Monday, February 18, 2013

happy shop - Part 2

if i owned an Happy Shop these are the things i'd be selling. these are the things i'd be buying in bulk.


 free and wild children who still play with sticks and mud, who don't wear shoes and who believe in majiks and ghosts and fairies.


food glorious food. carrots sliced and olives and dips and fanta and pineapple juice and pies from the eastern cape. 


puppies and dogs....and girlie wirlies.


colourful bicycles every day on the way to school with shirts and scarves to match the ensemble.


music music music and the time and space to make it.


i'd buy a way to give smiles, even costly ones, because they make happiness.


and lastly, horses horses horses....who could live without your friend?

...(to be continued)


happy shop



Skies are dark. Storms loom on the horizon but there is no hope of rain. Only this dull heat. We’ve forgotten to fill the bird bath with water for too long. Even the birds have given up. Skies are full of curved balls and flaming arrows. And thirsty birds, obviously. I’m not sure how much longer I can keep this blog going because I don’t like the idea of not writing the truth. Is this not the purpose of anyone who dares to sew words together?  I could carry on writing about the sky, the weather, how the children make me laugh and weep and stretch my heart wider and wider, so gladly, so gladly, but all those shiny things are not the only fabric of our lives. It takes more dark blue to weave a beautiful carpet.

Pain is so stark. So present. So eina. No matter if you lie still on the cold stone floor and wish it away. It’s there. Like the black dog. When you wake up in the morning, you have a brief respite of say 2 minutes before the dreaded realization, the awful reality, swims into focus and you can barely get out of bed. Pain gobbles up words and notes and leaves you ship wrecked, reaching for the vodka.

I wish it was as simple as swinging by a shop to pick up some happiness. There. Pop it into a  brown paper packet tied up in string, take it home and eat it fresh, like we did as kids, picking out the inside of the hot loaf on the way home, knowing everything’s going to be ok.

Betrayal, on any level, is a dark and dangerous beast which needs to be sjambokked to death by kindness, love, compassion and humor. The saddest people are always the funniest.

But, across the wild tangled wood drear, on the other side of the mountains, over the rivers, ‘cross the whip lashed plains, there is hope. There is light which shines courageously, which will not be snuffed. Like a lighthouse, it will guide me through these treacherous seas. I went to the sea, a wild and beautiful cold sea, where the white horses pounded the jagged rocks, hungrily wishing for a boat to smash. I saw eight dolphin spinning by in the silver dawn. They tattooed themselves behind my eye lids.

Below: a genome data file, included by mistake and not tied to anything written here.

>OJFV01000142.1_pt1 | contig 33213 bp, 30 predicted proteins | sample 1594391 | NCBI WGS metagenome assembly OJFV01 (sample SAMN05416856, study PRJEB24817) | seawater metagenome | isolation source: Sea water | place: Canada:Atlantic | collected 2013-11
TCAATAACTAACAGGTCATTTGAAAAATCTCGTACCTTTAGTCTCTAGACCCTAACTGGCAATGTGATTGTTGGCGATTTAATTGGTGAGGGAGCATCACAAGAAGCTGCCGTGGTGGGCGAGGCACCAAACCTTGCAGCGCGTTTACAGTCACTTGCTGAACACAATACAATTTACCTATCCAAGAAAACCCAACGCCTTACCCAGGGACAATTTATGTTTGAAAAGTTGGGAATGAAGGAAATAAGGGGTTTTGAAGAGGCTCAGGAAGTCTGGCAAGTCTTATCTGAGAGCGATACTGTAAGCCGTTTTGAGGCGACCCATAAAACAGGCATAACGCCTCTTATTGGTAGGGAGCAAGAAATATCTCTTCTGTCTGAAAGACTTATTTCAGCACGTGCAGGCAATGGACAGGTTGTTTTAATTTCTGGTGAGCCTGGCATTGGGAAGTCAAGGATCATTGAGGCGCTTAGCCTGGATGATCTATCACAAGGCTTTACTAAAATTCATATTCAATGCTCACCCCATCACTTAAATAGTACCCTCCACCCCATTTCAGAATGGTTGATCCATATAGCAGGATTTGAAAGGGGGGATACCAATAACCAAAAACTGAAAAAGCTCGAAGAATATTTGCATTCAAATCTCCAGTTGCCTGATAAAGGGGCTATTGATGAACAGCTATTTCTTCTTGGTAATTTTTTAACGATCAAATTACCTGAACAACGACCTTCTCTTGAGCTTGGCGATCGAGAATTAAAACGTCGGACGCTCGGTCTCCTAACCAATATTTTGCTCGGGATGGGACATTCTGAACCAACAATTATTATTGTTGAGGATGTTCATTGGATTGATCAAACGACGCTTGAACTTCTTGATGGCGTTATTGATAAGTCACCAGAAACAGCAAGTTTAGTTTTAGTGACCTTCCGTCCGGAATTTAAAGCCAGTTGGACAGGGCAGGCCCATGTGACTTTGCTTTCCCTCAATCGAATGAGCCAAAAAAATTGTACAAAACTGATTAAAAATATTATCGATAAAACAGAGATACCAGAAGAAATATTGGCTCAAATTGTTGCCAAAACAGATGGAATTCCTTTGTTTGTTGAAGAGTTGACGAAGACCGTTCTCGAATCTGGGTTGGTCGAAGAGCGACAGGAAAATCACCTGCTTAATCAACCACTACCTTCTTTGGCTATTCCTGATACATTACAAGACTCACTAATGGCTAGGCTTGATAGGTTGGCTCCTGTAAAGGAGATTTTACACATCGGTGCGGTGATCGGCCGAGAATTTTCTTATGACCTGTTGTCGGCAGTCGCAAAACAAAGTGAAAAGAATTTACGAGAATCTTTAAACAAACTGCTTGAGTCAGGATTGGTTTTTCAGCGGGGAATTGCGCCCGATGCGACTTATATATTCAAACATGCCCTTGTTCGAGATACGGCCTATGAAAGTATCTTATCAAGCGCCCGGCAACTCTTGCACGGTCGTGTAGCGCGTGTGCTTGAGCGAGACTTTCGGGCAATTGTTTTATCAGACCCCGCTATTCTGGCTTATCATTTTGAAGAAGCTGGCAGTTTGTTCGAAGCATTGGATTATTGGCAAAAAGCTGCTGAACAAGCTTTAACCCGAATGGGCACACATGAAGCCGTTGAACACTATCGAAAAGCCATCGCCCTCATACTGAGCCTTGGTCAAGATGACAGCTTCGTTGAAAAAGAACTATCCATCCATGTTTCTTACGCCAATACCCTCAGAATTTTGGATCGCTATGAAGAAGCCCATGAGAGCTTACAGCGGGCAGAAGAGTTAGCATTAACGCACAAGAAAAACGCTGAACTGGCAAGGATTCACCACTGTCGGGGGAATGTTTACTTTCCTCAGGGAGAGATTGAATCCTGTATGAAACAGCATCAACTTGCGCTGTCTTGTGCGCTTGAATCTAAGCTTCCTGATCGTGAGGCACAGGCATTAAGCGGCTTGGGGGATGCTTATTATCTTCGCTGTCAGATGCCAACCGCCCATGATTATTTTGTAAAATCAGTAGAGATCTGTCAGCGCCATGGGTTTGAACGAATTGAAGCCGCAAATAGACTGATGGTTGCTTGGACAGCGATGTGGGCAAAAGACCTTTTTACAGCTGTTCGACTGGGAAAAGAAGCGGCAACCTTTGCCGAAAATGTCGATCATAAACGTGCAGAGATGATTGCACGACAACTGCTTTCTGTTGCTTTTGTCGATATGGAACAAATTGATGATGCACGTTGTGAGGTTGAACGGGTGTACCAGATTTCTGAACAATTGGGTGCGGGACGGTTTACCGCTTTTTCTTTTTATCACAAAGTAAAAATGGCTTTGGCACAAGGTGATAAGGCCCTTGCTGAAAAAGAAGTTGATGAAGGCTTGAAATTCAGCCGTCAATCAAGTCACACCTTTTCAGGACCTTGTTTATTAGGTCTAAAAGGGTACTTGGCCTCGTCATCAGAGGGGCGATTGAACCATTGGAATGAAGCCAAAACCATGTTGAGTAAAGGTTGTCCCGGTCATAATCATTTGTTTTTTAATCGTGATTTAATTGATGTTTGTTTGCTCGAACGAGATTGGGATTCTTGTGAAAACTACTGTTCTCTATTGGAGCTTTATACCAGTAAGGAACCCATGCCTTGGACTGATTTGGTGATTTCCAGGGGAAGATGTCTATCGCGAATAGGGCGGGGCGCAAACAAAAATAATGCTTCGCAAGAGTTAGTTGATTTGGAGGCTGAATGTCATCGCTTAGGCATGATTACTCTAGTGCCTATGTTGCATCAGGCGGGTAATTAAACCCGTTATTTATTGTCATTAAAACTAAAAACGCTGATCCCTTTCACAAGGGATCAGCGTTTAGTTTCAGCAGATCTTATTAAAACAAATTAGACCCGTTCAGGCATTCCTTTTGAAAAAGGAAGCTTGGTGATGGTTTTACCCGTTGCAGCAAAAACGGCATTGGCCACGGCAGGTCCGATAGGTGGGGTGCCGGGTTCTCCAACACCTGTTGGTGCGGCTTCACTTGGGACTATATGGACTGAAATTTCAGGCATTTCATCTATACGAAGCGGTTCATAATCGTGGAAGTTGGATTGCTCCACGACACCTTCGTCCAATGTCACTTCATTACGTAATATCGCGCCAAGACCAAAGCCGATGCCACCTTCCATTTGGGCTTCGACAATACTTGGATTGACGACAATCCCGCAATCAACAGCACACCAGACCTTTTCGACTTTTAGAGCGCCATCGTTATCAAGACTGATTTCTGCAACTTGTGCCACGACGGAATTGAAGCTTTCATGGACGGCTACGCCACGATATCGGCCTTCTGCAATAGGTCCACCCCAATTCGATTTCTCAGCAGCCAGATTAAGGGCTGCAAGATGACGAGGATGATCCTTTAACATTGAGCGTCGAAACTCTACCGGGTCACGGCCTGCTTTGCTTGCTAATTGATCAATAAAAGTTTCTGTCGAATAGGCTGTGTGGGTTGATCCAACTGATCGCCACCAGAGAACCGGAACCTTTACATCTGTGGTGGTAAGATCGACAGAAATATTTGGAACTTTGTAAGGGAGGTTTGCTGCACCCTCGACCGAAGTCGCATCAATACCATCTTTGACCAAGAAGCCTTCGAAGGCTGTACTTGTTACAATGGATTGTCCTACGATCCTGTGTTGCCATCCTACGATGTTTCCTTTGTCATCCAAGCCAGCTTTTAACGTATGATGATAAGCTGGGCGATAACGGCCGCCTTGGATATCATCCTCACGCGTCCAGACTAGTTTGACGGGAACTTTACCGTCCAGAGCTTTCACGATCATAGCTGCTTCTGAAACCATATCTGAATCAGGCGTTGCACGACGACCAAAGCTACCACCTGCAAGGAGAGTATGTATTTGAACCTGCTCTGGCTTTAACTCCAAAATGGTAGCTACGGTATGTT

My chest breaks wide open with the beautiful weight of the world.

Thank you for reading. Thank you for leaving comments, which at times have been like life blood, reasons to keep going. Silly, I know, but there you go.

And, Andrew, your translation was right. But you caught the drift anyway. 

Not everything is lost in translation. Thank god.



Tuesday, February 5, 2013

the piggery of time...


"dashing" into town. not. the road home.

As you’ve both summized by now, I live on the top of a beautiful little hill in Tanzania. It’s a bitch of a hill when you run it…by the time you get to the top you want to faint,vomit and possibly die. All the children at the bottom of the hill laugh and point at me as I shuffle past like an old man of 75. My ascent hasn't even begun. "Mimi ni mzee, " (I am old) I growl back at them, huffing and puffing and shuffling. They answer, "Hapana!! (no) heh he heh!" I’ve only ever made it twice without stopping and that was, oh, two years ago. It’s enough to put anyone off running a marathon for the rest of their lives. The hill is conquered far more painlessly in a car or on a horse. There are, apparently, 34 bumps from the bottom to the top. (The children have counted them. Some say there are more, others less, so let’s round it off to 34.) These have been built to save the road from the torrential summer rains. They work. But they’re bastards. Because they slow you down. It’s a real pain when you get to the bottom on a school morning and someone says “Ma. I’ve forgotten my PE clothes/my guitar/ my homework”. Tough luck, you want to say. Instead a string of expletives stream out of your mouth, smooth as milk, as you start your 48 point turn and head back up, the clock ticking mercilessly on. The turn around gobbles up at least 15 minutes which eats into your 8am on the dot Monday meeting. Time time time. I hate time.  There is simply never enough of the stuff no matter how hard you try.